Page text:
Wrestling’s depiction in other media usually come in two flavors: they either try to focus on serious character drama, or they completely embrace wrestling’s goofiness and showmanship. Sometimes you get people who try to do both, like the Netflix series GLOW. For me, the wrestling comic that has the best balance of this is Glorious Wrestling Alliance (GWA).
I’ve been aware of Josh Hicks’ GWA series since 2017, collecting the self-published versions before supporting the Kickstarter for the GWA Premium Special. That was where I expected the series to end: An enjoyable book that found a small audience and left a good impression. What I did not expect was for the series to be picked up by a US publisher.
Lerner Publishing Group took the GWA Premium Special, put it under their Graphic Universe imprint and collaborated with Hicks to give it a new coat of paint. The Glorious Wrestling Alliance: Ultimate Championship Edition took the full GWA series and added a brand-new element: color. Well, the comics version of color. Not the wrestling world’s meaning of the word.
GWA is a book about wrestling. It’s set in a WWE-inspired wrestling promotion, looking at the drama involved in being part of a (questionably) successful wrestling company. The cast of characters range from “normal” wrestlers like the frustrated Miranda Fury or wannabe poet Death Machine, to more bizarre characters like Great Carp or Gravy Train — the former having a fish for a head and the latter being a human gravy boat. The wrestling itself is downplayed, but it peaks at the right time with a very fitting finale in the fourth chapter. A satisfying main event, as it were.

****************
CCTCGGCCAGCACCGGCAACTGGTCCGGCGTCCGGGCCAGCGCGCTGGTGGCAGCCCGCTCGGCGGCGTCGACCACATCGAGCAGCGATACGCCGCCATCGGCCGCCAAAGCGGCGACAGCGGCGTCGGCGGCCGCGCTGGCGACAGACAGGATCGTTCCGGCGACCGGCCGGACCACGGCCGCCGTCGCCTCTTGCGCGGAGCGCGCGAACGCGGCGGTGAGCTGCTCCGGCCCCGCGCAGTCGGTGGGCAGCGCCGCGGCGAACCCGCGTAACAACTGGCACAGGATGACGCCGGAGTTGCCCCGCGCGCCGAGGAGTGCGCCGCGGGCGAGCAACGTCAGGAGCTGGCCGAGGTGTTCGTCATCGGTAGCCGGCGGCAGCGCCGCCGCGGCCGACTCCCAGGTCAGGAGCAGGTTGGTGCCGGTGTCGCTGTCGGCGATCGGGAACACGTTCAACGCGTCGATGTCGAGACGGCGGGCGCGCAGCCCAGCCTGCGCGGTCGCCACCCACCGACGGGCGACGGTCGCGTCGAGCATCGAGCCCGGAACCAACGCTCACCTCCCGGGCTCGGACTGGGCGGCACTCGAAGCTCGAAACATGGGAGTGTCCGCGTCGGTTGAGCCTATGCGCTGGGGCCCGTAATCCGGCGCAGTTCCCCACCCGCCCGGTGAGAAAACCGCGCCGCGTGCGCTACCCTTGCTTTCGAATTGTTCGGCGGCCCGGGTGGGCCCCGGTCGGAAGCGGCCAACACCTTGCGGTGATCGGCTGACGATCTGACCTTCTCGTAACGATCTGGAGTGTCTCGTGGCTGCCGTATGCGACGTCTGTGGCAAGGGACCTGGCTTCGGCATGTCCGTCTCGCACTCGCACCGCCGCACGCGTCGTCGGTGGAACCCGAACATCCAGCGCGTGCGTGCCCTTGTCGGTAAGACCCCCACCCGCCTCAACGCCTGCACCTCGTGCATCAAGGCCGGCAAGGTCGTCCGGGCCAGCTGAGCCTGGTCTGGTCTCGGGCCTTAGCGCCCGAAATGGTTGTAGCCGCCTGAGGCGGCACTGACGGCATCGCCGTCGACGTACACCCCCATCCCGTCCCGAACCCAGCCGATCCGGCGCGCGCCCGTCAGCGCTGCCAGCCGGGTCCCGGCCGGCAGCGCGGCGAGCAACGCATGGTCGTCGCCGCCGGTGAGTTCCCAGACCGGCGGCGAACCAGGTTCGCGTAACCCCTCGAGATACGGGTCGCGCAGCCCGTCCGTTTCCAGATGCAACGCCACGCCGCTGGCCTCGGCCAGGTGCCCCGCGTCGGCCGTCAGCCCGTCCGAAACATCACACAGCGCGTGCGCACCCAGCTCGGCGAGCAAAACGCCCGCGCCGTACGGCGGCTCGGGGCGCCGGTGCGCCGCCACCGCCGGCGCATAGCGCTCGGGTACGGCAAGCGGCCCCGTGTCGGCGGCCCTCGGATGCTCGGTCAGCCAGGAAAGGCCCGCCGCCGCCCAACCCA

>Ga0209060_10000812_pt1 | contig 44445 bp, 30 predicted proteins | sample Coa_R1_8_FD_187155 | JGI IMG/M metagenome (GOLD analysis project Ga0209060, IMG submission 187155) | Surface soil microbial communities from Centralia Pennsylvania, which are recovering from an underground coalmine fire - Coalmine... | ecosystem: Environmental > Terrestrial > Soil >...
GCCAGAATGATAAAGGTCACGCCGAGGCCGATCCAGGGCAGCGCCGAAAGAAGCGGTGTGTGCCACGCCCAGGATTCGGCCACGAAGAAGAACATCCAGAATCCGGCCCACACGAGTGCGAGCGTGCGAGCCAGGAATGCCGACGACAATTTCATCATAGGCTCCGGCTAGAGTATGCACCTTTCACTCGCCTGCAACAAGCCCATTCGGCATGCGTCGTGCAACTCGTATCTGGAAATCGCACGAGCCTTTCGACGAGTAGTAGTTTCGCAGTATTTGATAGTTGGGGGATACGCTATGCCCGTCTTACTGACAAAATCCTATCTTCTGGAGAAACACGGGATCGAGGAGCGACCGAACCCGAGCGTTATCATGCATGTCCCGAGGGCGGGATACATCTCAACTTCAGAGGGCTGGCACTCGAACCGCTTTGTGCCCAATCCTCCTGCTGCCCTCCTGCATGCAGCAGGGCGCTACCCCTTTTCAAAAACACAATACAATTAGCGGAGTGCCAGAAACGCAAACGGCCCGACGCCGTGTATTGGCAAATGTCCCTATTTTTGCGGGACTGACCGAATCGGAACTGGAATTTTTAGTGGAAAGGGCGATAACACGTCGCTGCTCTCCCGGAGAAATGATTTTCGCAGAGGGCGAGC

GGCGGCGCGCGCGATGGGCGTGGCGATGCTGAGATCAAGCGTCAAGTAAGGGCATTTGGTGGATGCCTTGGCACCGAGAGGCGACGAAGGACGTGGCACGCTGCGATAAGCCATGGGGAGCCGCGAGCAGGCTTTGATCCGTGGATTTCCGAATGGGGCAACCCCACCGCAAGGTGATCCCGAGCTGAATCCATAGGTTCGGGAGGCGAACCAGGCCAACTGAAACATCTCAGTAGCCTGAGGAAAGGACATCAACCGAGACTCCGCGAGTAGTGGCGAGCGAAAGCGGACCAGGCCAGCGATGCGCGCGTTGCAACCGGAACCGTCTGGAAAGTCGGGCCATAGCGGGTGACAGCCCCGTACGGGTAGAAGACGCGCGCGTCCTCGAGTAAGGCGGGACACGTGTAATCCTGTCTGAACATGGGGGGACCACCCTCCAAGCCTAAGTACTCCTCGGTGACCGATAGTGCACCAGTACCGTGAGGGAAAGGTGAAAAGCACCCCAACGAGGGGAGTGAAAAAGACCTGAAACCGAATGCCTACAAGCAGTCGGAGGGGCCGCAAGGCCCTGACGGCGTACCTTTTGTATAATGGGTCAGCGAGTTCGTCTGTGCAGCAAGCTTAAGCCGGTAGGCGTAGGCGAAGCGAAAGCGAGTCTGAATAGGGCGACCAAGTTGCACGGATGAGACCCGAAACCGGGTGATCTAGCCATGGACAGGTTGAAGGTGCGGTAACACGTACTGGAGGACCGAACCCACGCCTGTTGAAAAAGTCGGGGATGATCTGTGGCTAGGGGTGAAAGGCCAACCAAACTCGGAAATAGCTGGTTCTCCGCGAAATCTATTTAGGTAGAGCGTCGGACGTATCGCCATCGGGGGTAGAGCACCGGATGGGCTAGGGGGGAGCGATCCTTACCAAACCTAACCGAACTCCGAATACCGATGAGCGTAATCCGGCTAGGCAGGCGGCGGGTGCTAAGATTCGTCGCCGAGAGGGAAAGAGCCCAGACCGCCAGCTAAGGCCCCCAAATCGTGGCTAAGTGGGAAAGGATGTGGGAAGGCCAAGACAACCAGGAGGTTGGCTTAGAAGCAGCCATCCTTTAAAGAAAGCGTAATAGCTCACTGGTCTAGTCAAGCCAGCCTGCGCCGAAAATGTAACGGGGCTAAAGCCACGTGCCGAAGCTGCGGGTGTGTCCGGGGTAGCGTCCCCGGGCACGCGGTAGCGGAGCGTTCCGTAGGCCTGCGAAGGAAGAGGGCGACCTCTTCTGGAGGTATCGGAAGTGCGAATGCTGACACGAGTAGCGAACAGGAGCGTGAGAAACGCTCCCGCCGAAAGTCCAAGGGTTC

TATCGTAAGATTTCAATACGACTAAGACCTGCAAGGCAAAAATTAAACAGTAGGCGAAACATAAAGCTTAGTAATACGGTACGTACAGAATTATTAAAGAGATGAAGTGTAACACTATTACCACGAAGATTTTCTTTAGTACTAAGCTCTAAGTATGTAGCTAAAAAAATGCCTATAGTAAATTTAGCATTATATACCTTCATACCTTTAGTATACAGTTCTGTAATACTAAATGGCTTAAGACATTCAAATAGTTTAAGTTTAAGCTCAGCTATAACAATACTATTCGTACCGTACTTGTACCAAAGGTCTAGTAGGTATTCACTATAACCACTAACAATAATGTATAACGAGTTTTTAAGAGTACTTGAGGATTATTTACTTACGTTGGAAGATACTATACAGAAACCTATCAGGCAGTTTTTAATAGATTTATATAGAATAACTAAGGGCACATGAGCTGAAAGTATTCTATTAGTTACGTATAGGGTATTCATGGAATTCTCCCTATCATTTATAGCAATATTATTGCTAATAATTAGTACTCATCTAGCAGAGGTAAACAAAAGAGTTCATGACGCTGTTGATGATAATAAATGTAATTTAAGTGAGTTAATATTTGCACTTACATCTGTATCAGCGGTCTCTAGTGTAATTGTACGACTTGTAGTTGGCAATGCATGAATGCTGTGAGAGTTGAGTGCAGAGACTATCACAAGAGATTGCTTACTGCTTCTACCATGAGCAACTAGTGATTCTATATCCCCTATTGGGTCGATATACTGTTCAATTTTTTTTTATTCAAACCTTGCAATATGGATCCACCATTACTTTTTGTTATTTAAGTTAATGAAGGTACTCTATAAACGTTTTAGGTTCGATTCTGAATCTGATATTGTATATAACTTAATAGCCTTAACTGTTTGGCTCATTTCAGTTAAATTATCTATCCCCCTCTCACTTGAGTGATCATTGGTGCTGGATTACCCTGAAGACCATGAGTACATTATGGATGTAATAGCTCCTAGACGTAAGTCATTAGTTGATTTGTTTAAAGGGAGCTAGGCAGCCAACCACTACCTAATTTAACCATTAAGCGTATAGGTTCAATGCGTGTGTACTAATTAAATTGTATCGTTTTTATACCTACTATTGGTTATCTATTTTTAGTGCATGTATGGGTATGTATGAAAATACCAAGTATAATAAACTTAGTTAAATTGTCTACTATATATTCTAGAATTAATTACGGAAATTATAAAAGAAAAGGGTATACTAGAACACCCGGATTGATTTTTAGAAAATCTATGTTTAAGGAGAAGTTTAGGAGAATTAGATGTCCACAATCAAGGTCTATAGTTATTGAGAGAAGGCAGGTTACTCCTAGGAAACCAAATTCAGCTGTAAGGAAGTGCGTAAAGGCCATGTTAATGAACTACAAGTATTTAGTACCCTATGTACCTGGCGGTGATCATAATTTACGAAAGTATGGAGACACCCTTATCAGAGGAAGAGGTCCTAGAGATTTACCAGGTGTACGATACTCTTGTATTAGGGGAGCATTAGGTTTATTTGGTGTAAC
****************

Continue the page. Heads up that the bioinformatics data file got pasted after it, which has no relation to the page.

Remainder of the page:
There is an inherent wackiness to large swathes of this book. Some of the humor is derived from the weird situations, or concepts such as Death Machine, a violent wrestler who just wants to be a poet. But at its heart, GWA: Ultimate Championship Edition is not about wrestling. For me, the true strength of the book is how Hicks has crafted a cast of likable characters with their own personalities, doubts, and frustrations. The book is driven by its characters, both in terms of drama and humor.
Great Carp is at the top of his world while also being plagued by self-doubt and anxiety. Miranda Fury’s frustrations about being held back see her take her destiny into her own hands in a way that mirrors the rise of women’s wrestling in WWE. In many ways, her story arc is the spine of the book. Death Machine is such a fun character, and I love how he is used in the fourth chapter, but he also has his doubts. The book’s core message is about persevering through difficulty and limitations, whether they are internal or in the workplace. It’s a feel-good story that doesn’t take itself seriously and makes you laugh along the way.
Like most comedies, the sense of humor will not suit everyone, and you get more out of the book if you enjoy wrestling. Hick’s art style is a great fit for the tone of the book and the feel of the characters. The color is a good fit considering that the original comic was just line art.
Global Wrestling Alliance: Ultimate Championship edition tells a delightful story about characters beating their self-doubt with metaphorical steel chairs. It’s a mix of silly fun with gentle introspection. Wrestling fans will get a superkick out of this.
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